Ladies and Gentlemen, I’m going to be honest with you, the season is so close I can feel the opening game sunburn on my brow ridge and the metallic taste of light beer on my tongue, and I’m running out of things to write about. In a brief moment of inspiration, I stumbled across this idea while calmly and respectfully telling someone on twitter why they were wrong about Alabama being “WRU” (Clemson is the obvious choice for WRU, and it’s not even close).
Kansas State’s signature position over the last few years has either been “OLU” or “QBPowerU” but neither of those are sexy enough to get the Wildcats where they need to go in the college football world. RBU, however, has a nice ring to it, and K-State’s new staff just might make it happen with the run heavy schemes Klieman and Messingham are bringing to Manhattan.
Out of all the positions in college football, running back has seen one of the biggest shifts, mainly due to the pro game. Gone (or at least exceedingly rare) are the days of a lead back getting 25+ carries in a game. With a few exceptions (looking at you, Frank Gore), running backs have an expiration date in the NFL. You can only take so many big hits and suffer through so many leg injuries before you run out of juice. Nowadays, having a running back rotation in college football is a selling point. If you can keep your lead back to around 150-200 carries, he’s not only going to be more productive for you late in the season, but he’s also going to have more tread on the tires in the eyes of NFL scouts.
Last season, Alex Barnes was overused, especially considering his physical running style. Dalvin Warmack only getting 36 carries when Barnes toted the rock 256 times was coaching negligence. If you look at the top programs, almost all have gone to a running back by committee system. Kansas State had backs on the roster, but they were mainly used to hold down the bench in case of a strong wind gust. That’s just not how it’s done anymore.
Take Alabama for instance. In the past, Nick Saban would have strapped a saddle to whichever of their stud running backs he liked the best and ridden him until he dropped. In 2015, Derrick Henry had 395 carries to Kenyon Drake’s 77 and Damien Harris’s 46. In 2018 Saban adapted to the new realities of college and NFL football and spread out his carries in a more equitable manner.
Damien Harris led the Crimson Tide with 150 carries, followed by Josh Jacobs with 120 and Nagee Harris with 117. If anything, limiting carries helped the Alabama running backs in the NFL draft. Jacobs was the first running back taken, at 24th overall by the Raiders. Harris followed a little later, when New England selected him with the 87th pick.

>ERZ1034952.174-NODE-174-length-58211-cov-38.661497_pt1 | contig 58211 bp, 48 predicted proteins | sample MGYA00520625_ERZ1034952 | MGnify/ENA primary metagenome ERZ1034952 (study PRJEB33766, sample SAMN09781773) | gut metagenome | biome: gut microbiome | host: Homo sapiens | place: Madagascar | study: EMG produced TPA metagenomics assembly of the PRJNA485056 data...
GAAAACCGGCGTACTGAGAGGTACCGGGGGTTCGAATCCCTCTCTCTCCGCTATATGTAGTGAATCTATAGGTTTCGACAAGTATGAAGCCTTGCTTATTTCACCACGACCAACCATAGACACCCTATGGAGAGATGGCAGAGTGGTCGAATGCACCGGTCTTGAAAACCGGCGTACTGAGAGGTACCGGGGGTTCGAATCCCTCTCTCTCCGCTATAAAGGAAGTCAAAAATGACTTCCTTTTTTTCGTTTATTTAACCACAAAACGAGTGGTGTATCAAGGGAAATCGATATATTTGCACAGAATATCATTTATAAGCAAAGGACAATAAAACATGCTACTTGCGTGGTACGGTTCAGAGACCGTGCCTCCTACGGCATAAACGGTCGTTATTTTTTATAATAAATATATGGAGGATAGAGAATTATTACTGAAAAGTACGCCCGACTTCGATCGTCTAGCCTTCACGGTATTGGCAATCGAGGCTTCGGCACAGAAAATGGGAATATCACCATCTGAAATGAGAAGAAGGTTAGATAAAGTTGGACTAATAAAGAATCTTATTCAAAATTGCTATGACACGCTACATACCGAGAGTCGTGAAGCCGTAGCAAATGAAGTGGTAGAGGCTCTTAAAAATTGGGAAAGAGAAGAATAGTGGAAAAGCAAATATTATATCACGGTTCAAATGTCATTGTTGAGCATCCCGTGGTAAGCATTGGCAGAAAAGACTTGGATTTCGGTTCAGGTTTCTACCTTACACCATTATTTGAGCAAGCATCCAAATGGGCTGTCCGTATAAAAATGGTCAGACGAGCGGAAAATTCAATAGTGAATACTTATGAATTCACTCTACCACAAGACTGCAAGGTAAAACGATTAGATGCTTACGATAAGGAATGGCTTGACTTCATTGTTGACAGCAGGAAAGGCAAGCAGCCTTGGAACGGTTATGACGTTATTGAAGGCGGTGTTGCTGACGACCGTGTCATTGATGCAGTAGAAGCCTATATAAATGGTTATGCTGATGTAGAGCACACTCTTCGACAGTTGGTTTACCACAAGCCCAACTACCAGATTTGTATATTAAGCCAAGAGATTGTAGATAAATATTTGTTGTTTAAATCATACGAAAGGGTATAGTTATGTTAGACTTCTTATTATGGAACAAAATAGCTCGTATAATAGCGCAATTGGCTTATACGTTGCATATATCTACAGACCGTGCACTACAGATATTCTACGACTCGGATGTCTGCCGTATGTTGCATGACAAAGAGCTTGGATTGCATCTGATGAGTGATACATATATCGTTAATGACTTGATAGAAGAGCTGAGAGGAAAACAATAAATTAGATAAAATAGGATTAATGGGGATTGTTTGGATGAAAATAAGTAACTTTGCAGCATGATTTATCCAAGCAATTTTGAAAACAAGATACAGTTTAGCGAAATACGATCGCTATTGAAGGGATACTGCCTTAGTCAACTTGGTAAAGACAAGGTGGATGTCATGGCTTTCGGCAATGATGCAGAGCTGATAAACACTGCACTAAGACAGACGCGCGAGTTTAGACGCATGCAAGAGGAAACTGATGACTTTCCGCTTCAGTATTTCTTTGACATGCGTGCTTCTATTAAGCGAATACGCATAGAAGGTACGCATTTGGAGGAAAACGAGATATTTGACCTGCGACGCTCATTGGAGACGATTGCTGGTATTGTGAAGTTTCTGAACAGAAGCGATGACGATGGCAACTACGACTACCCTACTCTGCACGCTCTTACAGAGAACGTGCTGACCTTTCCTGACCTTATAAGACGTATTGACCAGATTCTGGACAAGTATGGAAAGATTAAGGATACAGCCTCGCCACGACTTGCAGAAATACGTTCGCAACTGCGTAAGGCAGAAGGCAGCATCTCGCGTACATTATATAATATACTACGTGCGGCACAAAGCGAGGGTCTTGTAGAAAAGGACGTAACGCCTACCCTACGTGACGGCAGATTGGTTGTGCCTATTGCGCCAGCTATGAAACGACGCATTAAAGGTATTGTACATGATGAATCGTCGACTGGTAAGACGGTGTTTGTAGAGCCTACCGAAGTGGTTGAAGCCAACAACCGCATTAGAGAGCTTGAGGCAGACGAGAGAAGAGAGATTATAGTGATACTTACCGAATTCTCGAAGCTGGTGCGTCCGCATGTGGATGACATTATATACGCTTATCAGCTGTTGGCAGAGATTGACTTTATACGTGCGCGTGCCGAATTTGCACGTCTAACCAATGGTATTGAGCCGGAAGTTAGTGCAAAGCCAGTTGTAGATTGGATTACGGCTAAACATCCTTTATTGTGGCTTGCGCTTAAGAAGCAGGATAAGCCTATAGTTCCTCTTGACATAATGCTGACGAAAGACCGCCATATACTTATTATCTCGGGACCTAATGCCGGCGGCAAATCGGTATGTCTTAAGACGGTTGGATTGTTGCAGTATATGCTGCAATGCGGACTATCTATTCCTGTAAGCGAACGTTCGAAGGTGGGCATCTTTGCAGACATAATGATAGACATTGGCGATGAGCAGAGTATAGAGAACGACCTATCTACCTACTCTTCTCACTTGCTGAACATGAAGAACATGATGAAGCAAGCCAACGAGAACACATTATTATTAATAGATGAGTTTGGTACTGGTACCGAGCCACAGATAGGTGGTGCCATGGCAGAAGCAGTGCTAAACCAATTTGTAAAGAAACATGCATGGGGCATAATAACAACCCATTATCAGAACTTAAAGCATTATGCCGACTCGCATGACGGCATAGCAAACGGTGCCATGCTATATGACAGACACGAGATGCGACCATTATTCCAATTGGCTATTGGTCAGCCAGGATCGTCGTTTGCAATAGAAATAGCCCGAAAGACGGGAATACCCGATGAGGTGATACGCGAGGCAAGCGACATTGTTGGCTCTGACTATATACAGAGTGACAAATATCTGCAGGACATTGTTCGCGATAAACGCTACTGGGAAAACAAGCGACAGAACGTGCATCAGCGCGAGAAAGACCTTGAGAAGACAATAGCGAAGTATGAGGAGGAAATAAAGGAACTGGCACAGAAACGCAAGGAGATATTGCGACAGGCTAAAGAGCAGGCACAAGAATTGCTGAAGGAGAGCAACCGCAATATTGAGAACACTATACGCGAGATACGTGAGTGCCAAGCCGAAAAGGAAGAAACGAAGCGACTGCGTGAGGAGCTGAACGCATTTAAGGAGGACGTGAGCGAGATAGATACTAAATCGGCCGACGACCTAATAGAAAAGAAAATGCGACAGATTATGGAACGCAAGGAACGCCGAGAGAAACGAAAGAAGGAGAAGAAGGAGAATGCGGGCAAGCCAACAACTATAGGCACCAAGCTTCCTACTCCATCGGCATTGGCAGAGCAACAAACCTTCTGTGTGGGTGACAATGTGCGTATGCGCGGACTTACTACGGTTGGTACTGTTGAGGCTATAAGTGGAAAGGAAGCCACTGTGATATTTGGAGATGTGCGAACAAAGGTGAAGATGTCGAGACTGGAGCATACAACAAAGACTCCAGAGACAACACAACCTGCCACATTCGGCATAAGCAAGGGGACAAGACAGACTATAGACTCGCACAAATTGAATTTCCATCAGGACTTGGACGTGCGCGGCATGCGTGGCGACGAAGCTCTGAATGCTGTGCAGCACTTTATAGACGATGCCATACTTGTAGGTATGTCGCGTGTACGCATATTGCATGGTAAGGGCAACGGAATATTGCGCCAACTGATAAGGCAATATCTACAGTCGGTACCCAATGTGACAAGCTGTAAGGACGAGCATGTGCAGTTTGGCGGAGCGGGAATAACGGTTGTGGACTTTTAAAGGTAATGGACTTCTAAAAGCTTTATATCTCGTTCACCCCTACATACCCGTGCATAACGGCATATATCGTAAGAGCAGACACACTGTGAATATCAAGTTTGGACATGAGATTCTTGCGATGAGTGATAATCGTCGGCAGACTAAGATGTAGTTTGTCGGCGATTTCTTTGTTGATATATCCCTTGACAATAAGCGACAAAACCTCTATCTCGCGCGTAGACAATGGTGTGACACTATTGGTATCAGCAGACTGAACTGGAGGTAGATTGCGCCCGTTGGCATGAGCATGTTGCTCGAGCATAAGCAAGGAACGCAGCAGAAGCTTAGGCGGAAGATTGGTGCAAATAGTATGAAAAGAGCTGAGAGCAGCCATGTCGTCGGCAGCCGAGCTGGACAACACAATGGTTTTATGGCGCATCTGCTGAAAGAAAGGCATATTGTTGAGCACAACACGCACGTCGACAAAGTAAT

From what I’m hearing from the new coaching staff, you’re going to see a running back rotation this year, and I’m all for it. There will be plenty of carries to go around. There is no reason to run James Gilbert (the presumptive lead back) into the ground while Harry Trotter (my favorite name in college football) and Jordon Brown sit on the sideline. In fact, I think you’ll see the Wildcats go 4 deep at running back with Joe Irvin getting a handful of carries in certain games.
Couple a run friendly offense with a coaching staff willing to actually play multiple running backs, and you’ve got a solid recipe for running back recruiting. Throw in the fact that you’ll mainly be running against defenses designed to stop the spread passing attack, and Kansas State should become a beacon for high school running backs in the Midwest.
This year the Wildcats missed out on the top back in Kansas when Ky Thomas decided to row his boat to Minnesota, but the days of missing out on top running back prospects should come to a quick end under Klieman and Messingham. In the 2021 class, 4* running back Tank Thomas out of St. Thomas Aquinas High School, is considered the best prospect in Kansas. It’s early, but if the Wildcat offense looks like I think it will look this year, don’t be surprised if Tank (another awesome name) gives Manhattan a long look.
Every coach needs to be able to carve out at least one niche position in order to get traction in the college football world. Alabama and Nick Saban started at running back and built from there. At Clemson, it all started with Nuk Hopkins and Sammy Watkins at wide receiver. The Wildcats have a chance to carve out some space at the running back position in the college football landscape, and I for one, am excited to watch it happen.